mmm- yoso!!! is a food blog. Today, Cathy is writing a blog post so that Kirk and Ed(from Yuma) can relax and enjoy more of this beautiful, cool weekend.
It's that time of year again; The Mister celebrated his birthday and mine was a week later. We go out to eat every day in between and therefore I have quite a few meals to share with you.
Today's post is from a 'my choice' day. The Mister didn't know where I was driving nor what to expect, as is common during our birthday week...we only discuss sharing items when ordering but not restaurant choices.From across the street, I was happy to see the two tables in front of Corner Liquor (which is near but not *on* the South East corner of Adams at Felton) were empty. Those two tables and six chairs are the only seating available.
Alaskan Seafood Connection has shared a space within Corner Liquor since 2013. Seeing an up close of the sandwich board with the current menu should make it clearer to you as to why I chose Alaskan Seafood Connection for my special lunch. Here's a peek inside the door. The menu is repeated on the counter.Walk to the far end of the counter to place your order and pay. You can also purchase refrigerated and frozen seafood items from the cases on this side. You place your order and pay...and will be told how long the wait will be.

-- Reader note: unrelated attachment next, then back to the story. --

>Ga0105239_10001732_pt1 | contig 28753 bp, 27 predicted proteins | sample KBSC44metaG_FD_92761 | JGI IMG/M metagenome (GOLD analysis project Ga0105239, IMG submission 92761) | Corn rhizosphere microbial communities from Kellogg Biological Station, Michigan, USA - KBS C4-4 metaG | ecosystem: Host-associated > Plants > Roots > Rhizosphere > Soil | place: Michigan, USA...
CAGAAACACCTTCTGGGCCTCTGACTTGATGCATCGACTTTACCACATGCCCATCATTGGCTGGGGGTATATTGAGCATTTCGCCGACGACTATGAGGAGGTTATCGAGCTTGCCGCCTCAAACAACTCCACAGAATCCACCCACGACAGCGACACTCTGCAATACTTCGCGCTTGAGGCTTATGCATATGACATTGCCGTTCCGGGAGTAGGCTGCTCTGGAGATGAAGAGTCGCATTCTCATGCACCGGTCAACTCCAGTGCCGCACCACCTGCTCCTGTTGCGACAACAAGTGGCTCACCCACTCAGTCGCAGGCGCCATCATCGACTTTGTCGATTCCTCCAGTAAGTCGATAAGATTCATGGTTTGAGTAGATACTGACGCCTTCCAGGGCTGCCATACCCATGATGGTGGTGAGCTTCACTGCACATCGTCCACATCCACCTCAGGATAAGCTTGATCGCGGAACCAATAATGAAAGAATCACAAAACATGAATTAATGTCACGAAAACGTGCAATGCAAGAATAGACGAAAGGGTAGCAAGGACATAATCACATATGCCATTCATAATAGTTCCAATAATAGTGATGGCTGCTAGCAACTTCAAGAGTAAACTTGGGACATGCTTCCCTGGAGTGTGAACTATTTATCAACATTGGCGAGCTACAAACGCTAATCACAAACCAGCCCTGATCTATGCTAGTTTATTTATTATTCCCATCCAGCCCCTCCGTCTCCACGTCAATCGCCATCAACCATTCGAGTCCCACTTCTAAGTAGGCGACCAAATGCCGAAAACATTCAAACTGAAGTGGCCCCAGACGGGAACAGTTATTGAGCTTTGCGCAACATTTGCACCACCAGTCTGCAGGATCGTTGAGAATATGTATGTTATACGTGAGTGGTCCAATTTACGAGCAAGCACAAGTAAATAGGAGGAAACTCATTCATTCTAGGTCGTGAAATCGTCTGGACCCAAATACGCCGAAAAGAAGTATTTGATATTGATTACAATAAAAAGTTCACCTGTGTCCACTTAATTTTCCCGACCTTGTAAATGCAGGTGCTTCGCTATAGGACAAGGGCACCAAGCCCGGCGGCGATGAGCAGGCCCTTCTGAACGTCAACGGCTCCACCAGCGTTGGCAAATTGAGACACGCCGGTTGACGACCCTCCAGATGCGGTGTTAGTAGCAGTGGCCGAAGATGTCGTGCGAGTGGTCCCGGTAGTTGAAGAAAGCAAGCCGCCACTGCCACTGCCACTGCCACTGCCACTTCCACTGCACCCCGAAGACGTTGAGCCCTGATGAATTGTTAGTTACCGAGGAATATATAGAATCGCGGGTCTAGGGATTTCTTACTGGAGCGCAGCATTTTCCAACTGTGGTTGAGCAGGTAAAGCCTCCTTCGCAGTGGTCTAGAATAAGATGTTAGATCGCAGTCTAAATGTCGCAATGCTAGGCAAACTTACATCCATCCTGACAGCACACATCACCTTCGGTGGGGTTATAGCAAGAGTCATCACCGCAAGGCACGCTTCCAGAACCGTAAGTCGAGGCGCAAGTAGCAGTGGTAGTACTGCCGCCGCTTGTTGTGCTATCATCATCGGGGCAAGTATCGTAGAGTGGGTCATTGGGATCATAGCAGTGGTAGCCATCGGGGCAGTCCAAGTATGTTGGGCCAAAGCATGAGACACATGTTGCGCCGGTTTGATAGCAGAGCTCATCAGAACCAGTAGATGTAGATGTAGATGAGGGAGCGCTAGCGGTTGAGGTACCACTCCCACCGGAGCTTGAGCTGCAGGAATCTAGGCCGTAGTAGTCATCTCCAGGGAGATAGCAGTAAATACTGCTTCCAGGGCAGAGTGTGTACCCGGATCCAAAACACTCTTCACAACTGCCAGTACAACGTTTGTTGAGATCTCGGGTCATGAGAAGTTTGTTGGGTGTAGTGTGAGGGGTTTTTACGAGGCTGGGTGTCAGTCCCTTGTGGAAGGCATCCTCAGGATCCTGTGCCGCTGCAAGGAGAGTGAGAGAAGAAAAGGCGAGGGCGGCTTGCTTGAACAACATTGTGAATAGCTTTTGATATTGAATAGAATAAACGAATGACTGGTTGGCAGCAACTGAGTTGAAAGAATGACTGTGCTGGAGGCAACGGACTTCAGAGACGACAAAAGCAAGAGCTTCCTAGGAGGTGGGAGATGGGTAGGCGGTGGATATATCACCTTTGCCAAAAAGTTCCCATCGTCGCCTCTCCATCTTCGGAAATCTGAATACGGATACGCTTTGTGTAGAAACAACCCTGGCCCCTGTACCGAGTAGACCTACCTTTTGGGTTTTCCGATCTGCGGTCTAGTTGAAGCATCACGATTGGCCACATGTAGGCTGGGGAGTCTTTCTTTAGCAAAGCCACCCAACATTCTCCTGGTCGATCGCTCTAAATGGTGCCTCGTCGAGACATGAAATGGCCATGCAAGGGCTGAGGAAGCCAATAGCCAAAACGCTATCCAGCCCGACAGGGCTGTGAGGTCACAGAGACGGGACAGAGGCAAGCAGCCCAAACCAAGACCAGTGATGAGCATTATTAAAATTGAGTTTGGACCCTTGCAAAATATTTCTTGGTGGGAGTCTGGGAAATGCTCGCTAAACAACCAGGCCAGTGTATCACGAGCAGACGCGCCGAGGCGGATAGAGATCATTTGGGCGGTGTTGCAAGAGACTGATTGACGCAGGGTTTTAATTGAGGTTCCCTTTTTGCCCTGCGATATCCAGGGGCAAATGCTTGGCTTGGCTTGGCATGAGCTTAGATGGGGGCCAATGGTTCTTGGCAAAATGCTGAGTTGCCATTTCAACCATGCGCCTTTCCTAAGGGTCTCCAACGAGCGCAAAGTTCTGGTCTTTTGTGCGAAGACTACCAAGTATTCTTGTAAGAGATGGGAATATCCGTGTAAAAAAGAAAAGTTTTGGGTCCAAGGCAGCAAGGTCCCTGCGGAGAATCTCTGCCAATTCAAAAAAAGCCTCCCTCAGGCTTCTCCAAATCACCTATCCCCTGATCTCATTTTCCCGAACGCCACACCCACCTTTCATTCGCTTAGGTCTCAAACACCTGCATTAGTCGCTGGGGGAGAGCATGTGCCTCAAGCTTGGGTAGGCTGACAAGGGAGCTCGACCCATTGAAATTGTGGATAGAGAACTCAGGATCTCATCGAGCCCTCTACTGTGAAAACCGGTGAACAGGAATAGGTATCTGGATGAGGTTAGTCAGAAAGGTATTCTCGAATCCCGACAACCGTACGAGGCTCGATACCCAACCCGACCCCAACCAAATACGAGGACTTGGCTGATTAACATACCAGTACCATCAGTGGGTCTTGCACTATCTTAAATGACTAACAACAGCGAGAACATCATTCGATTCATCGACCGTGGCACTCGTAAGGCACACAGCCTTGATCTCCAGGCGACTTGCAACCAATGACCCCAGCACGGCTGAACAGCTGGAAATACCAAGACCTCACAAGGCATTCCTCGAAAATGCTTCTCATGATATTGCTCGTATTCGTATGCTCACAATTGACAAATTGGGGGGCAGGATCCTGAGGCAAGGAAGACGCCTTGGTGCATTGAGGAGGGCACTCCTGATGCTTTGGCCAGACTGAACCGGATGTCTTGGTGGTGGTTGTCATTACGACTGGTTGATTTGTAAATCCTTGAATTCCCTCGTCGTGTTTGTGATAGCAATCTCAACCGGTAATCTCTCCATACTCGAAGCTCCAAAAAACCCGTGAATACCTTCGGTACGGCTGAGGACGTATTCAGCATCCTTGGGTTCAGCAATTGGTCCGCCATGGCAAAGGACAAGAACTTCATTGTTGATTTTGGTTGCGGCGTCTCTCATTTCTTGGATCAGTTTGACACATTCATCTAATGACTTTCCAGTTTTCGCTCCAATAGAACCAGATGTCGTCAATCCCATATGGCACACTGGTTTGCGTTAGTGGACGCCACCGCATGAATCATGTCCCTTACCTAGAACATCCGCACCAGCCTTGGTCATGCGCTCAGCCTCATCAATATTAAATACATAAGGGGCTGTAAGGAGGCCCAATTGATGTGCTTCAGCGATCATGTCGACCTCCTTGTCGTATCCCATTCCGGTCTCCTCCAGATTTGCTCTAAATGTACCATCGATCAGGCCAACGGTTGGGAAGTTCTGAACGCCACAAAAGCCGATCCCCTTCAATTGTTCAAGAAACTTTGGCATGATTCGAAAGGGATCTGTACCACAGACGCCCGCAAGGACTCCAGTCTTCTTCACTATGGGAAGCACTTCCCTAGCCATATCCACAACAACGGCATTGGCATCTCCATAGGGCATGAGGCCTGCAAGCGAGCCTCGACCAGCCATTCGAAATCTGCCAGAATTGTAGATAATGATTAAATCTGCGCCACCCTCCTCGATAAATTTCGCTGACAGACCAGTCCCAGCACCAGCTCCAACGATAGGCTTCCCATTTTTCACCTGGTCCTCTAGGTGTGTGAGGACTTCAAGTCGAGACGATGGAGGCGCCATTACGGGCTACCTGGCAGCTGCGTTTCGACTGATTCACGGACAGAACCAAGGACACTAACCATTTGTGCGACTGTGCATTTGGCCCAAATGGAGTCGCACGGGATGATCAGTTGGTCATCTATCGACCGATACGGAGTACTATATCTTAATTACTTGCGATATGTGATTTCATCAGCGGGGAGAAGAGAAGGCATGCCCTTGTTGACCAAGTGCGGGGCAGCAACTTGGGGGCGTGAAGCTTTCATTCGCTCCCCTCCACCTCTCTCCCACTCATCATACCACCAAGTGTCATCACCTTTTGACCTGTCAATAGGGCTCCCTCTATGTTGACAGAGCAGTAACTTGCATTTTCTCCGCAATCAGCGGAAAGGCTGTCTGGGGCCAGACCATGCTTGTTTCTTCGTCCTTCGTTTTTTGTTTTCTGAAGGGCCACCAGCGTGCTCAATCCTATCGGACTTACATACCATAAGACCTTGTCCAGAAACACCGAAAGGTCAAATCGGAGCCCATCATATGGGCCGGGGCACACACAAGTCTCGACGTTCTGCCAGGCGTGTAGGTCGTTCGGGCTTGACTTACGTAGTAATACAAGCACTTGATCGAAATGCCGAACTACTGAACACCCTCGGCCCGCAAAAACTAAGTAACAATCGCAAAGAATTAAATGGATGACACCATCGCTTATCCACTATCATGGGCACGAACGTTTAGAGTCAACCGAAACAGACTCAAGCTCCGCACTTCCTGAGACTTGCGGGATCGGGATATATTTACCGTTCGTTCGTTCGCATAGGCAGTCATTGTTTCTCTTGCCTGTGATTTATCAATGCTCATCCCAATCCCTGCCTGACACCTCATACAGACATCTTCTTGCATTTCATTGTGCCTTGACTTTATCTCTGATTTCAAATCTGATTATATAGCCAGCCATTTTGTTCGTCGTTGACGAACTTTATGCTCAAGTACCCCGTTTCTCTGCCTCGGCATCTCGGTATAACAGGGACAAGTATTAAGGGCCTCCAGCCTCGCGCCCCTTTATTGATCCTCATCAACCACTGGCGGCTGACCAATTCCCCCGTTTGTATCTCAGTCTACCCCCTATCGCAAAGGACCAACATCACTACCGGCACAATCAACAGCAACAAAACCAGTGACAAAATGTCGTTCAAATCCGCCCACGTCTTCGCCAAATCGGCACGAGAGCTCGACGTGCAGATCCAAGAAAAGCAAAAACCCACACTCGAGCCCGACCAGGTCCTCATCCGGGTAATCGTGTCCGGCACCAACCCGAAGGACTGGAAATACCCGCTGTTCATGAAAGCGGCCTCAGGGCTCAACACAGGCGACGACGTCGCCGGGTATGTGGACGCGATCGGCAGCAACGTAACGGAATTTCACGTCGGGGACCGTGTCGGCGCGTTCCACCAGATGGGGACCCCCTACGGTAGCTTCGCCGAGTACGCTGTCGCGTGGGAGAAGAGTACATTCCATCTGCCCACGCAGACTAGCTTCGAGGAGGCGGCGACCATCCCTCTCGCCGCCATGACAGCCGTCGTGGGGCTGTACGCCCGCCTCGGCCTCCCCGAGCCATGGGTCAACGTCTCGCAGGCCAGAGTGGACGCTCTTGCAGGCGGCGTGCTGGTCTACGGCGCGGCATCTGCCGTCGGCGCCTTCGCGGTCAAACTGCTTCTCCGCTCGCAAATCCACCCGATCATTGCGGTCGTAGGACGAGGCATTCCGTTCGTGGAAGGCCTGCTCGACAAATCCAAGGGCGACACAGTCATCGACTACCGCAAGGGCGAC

The back and other side of the space (not photographed) is the beverage/liquor store and its cash register is just across from this one. (You know, in case you want a beverage with your meal). Our 'appetizer' choice: 'Steamed P.E. Mussels' ($5.99). 'P.E.' is an abbreviation for Prince Edward Island Mussels, a sustainable seafood item. These small yet meaty mussels were simply steamed and served with a garlic butter. There were about two dozen in this serving (usually we count, but we didn't this time). We ended up tearing off some bread to eat the mussels and butter from the below item-The Lobster Roll ($12.99). Fresh Maine lobster broken into chunks and mixed simply with mayonnaise, salt and pepper...served on a lightly toasted roll with some lettuce and sweet pickles. There was a lot of lobster meat in this sandwich. The simple preparation made the sweet meatiness of the fresh cooked lobster shine through.Deciding on a fried item was easy for us; the Fried Scallop Platter ($9.99) included french fries and cole slaw...more to share. The sweet Bay scallops were breaded and fried to perfection (as were the potatoes). The slaw was refreshing and simply sauced.